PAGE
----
When it comes to your smart phone, if the police believe that there is information or other evidence that is tied to an ongoing criminal offence they could potentially search the phone immediately without obtaining a warrant. The issue about smart phone searches is far more complicated and a new area of criminal law as we enter the digital age. It appears that the courts have been more demanding of search warrants in mobile phone searches however, every case is different. If the situation is one of exigent circumstances where a warrant cannot reasonably be obtained and the evidence is required on an urgent basis (i.e., safety is at risk), a cursory, warrantless search may be permitted by the police. On the other hand, if no exigent circumstances exist and there is no immediate safety concerns the courts would likely rule that a warrant is/was required. However, even in cases of police breaches of one’s s.8 Charter rights to be free from warrantless search or seizure, the courts always conduct a test weighing society’s interests to have evidence admitted and the matter tried on its merits as opposed to excluding evidence in favor of the accused. There is always this balancing act when it comes to excluding evidence. If the police have seized your computer or mobile smartphone, contact a criminal lawyer immediate to discuss your case. 

What is a bail hearing (including what do sureties needs to know)?

When someone gets charged with a criminal offence, the matter becomes police and government business. An alleged victim has no power to drop the charges against you.  Once you are arrested, the Police will process you and decide whether they think you are a flight risk or a risk to another individual or the public at large. The police will also consider the weight of the evidence against you. Based mainly on these factors, the police will decide whether to release you with a "Promise to Appear" for future court, or hold you for a bail hearing to let the Crown or Court decide if you should be released on a "Recognizance". The decision to release you is out of the alleged victim's control.   In recent years there have been decisions from the Supreme court of Canada that hold that alleged first time offenders for many types of charges, generally speaking, should be released on a promised to appear, or a consent release at court.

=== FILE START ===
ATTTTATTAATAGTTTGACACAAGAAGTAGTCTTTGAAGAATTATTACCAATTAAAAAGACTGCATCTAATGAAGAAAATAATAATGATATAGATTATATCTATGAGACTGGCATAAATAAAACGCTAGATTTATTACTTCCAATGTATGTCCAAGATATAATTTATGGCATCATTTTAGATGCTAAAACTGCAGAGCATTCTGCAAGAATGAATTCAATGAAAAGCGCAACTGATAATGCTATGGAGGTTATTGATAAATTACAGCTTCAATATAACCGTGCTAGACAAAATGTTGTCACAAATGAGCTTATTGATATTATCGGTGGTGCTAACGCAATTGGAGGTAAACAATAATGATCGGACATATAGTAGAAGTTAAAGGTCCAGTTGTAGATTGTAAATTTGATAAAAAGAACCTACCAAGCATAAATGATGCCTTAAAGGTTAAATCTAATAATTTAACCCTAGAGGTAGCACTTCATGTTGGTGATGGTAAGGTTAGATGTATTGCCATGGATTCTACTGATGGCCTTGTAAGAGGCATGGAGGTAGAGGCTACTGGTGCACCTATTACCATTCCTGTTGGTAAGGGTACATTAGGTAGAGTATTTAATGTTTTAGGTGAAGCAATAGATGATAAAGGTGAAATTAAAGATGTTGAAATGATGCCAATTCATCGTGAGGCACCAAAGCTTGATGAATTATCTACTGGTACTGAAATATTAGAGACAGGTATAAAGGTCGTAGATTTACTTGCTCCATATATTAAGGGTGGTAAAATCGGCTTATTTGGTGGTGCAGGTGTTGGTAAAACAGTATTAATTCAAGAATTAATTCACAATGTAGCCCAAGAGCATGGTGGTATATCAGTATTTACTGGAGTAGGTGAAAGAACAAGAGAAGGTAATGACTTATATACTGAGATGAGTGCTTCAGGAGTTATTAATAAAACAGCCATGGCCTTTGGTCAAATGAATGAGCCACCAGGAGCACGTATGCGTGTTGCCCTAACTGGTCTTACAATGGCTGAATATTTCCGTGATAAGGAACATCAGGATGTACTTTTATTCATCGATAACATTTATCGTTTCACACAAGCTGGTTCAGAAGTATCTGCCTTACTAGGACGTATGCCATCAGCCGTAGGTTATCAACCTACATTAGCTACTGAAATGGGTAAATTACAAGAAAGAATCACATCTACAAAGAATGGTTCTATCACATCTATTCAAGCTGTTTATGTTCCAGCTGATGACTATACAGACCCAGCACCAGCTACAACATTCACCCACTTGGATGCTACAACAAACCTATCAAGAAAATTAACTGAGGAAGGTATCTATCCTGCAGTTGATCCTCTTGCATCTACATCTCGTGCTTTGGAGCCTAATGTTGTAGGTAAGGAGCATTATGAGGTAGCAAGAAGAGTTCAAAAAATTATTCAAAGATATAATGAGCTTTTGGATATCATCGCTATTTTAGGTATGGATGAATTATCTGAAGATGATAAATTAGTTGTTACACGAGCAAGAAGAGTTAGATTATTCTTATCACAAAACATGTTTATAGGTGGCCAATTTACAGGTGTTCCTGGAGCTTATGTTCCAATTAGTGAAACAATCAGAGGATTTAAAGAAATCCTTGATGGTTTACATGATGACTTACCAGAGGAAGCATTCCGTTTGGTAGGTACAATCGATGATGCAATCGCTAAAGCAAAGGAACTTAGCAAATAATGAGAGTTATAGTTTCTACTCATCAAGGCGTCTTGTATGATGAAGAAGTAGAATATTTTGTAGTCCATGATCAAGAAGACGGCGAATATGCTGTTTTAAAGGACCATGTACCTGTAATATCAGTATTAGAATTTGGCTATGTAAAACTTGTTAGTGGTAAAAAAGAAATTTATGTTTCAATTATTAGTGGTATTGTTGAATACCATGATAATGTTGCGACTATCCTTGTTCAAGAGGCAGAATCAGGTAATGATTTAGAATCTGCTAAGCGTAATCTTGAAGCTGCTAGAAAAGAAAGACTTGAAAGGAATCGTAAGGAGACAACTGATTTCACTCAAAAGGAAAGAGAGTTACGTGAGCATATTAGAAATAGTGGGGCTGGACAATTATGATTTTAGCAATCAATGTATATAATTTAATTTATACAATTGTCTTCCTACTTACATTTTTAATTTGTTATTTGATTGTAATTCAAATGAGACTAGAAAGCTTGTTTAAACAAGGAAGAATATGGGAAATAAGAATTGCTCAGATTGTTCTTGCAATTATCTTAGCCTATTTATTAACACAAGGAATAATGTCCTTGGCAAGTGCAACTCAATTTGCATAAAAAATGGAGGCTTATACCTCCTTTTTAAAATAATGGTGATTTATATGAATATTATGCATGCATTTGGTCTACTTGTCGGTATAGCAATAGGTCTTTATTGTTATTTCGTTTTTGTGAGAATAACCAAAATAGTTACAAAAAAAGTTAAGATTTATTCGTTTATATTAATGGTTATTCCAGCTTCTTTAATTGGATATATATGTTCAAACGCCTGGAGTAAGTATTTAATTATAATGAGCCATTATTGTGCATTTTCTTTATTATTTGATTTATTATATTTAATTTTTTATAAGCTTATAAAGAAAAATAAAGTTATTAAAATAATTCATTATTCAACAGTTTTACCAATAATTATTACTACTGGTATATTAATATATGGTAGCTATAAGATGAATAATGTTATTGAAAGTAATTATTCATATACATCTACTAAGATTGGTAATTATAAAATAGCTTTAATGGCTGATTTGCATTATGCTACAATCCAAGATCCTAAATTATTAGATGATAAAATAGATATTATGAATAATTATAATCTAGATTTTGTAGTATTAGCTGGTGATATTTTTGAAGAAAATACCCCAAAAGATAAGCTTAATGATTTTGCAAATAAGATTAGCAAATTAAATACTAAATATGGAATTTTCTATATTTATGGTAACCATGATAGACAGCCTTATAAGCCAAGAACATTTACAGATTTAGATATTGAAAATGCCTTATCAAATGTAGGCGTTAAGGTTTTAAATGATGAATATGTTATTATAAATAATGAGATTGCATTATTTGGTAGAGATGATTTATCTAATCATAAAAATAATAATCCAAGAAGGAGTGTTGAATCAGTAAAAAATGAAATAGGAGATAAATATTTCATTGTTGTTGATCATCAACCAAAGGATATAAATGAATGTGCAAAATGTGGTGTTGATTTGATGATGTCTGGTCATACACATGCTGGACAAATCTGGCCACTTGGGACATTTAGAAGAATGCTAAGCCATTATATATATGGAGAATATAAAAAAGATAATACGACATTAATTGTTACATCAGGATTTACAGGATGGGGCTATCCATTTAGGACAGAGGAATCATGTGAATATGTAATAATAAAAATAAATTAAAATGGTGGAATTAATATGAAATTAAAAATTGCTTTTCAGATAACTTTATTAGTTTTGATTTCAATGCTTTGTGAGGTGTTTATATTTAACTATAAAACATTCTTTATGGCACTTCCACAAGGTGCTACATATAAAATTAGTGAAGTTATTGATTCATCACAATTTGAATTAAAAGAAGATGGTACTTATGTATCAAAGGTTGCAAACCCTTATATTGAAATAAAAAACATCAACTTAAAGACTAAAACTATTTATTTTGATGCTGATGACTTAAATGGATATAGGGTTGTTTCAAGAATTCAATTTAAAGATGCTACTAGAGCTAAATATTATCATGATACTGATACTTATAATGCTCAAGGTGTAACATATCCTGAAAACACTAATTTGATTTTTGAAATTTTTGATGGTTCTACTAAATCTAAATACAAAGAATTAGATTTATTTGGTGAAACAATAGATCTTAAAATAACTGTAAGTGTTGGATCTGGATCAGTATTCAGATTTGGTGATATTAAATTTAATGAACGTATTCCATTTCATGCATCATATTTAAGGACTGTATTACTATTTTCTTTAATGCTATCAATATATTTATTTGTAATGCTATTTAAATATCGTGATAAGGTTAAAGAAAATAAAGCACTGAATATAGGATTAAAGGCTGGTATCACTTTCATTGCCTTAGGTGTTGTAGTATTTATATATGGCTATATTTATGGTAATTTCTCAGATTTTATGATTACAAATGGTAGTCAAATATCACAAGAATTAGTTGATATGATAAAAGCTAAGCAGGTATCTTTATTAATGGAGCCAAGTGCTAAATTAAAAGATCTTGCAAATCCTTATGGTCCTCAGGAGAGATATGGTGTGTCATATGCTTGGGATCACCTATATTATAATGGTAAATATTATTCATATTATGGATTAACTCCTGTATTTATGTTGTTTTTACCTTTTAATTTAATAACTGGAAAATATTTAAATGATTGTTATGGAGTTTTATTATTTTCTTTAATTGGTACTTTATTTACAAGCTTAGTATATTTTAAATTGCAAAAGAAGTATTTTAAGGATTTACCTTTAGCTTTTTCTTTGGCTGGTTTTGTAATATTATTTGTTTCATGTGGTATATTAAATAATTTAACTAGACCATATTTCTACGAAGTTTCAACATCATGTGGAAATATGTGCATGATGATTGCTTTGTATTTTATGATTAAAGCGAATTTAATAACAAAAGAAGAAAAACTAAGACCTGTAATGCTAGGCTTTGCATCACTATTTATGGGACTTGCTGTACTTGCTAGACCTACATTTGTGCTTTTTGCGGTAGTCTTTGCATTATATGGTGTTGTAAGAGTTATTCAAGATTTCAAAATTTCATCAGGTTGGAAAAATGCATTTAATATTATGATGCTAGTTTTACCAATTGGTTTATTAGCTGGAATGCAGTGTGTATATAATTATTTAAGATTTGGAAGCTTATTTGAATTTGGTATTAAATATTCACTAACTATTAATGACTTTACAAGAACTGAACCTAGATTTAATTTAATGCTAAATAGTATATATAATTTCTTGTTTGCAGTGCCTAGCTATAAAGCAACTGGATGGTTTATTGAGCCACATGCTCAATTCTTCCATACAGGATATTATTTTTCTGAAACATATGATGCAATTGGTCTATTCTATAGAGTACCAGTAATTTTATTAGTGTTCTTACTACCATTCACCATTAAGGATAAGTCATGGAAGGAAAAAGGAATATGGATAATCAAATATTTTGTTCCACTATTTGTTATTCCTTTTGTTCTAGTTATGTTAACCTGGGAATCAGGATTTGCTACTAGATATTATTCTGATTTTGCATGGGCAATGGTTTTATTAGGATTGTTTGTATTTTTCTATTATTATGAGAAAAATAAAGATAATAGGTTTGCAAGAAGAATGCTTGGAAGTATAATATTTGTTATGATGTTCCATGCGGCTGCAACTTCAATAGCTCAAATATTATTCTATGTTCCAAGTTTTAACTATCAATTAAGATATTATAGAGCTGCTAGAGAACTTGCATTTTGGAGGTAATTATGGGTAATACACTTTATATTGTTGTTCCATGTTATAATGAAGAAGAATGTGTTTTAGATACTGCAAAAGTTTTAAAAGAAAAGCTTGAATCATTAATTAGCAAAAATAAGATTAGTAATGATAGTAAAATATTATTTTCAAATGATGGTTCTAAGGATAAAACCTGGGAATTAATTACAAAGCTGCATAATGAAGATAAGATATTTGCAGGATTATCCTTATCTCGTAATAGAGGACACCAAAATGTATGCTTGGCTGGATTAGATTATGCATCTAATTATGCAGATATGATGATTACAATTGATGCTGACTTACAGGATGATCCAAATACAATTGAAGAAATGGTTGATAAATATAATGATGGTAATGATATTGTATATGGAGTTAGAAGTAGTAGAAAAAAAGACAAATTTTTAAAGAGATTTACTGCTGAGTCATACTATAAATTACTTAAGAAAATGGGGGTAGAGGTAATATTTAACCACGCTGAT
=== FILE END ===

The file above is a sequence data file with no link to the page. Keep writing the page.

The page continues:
If you are not released from the police station and have to go to court, the Crown must provide you with a bail hearing within 72 hours of your arrest.  A Surety is someone who is willing to sign on your behalf, post some money for you (no deposit down in many cases), supervise you, ensure that you do not commit any offences when you're out on bail, ensure that you comply with your release (i.e., curfew and/or house arrest) and reside with you in some cases. Ideally, a Surety will have no criminal record, have some assets (positive net worth) and not be implicated in the offence you are charged with. In a contested bail hearing, the test is whether you are a flight risk (whether you will come to court when required to do so), and/or if released, you will pose a threat to any individual or the public at large. There is a third ground that the Crown infrequently refers to in order to seek one's detention – the tertiary ground. This is a rare ground that calls for one's detention based on the severity of the offence and the public's outcry should you be released in the public until your trial.